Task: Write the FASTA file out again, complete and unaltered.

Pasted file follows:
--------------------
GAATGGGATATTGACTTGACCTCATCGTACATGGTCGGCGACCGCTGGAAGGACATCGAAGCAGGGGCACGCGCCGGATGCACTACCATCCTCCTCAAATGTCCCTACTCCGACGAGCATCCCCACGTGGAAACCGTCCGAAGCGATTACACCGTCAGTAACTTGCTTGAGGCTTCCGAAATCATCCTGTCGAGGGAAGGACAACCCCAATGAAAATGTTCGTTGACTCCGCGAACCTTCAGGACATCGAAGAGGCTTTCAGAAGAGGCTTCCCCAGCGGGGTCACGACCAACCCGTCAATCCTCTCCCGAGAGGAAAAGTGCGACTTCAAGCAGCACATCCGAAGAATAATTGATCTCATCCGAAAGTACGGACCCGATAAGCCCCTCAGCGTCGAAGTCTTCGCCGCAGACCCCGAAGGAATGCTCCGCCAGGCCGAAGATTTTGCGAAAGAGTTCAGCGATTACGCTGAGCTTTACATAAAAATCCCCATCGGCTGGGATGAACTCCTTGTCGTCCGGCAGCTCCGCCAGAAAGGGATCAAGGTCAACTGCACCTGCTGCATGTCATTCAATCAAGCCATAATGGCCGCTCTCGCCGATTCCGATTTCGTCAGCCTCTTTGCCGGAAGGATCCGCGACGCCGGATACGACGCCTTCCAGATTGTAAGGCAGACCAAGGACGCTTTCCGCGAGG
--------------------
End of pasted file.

GAATGGGATATTGACTTGACCTCATCGTACATGGTCGGCGACCGCTGGAAGGACATCGAAGCAGGGGCACGCGCCGGATGCACTACCATCCTCCTCAAATGTCCCTACTCCGACGAGCATCCCCACGTGGAAACCGTCCGAAGCGATTACACCGTCAGTAACTTGCTTGAGGCTTCCGAAATCATCCTGTCGAGGGAAGGACAACCCCAATGAAAATGTTCGTTGACTCCGCGAACCTTCAGGACATCGAAGAGGCTTTCAGAAGAGGCTTCCCCAGCGGGGTCACGACCAACCCGTCAATCCTCTCCCGAGAGGAAAAGTGCGACTTCAAGCAGCACATCCGAAGAATAATTGATCTCATCCGAAAGTACGGACCCGATAAGCCCCTCAGCGTCGAAGTCTTCGCCGCAGACCCCGAAGGAATGCTCCGCCAGGCCGAAGATTTTGCGAAAGAGTTCAGCGATTACGCTGAGCTTTACATAAAAATCCCCATCGGCTGGGATGAACTCCTTGTCGTCCGGCAGCTCCGCCAGAAAGGGATCAAGGTCAACTGCACCTGCTGCATGTCATTCAATCAAGCCATAATGGCCGCTCTCGCCGATTCCGATTTCGTCAGCCTCTTTGCCGGAAGGATCCGCGACGCCGGATACGACGCCTTCCAGATTGTAAGGCAGACCAAGGACGCTTTCCGCGAGG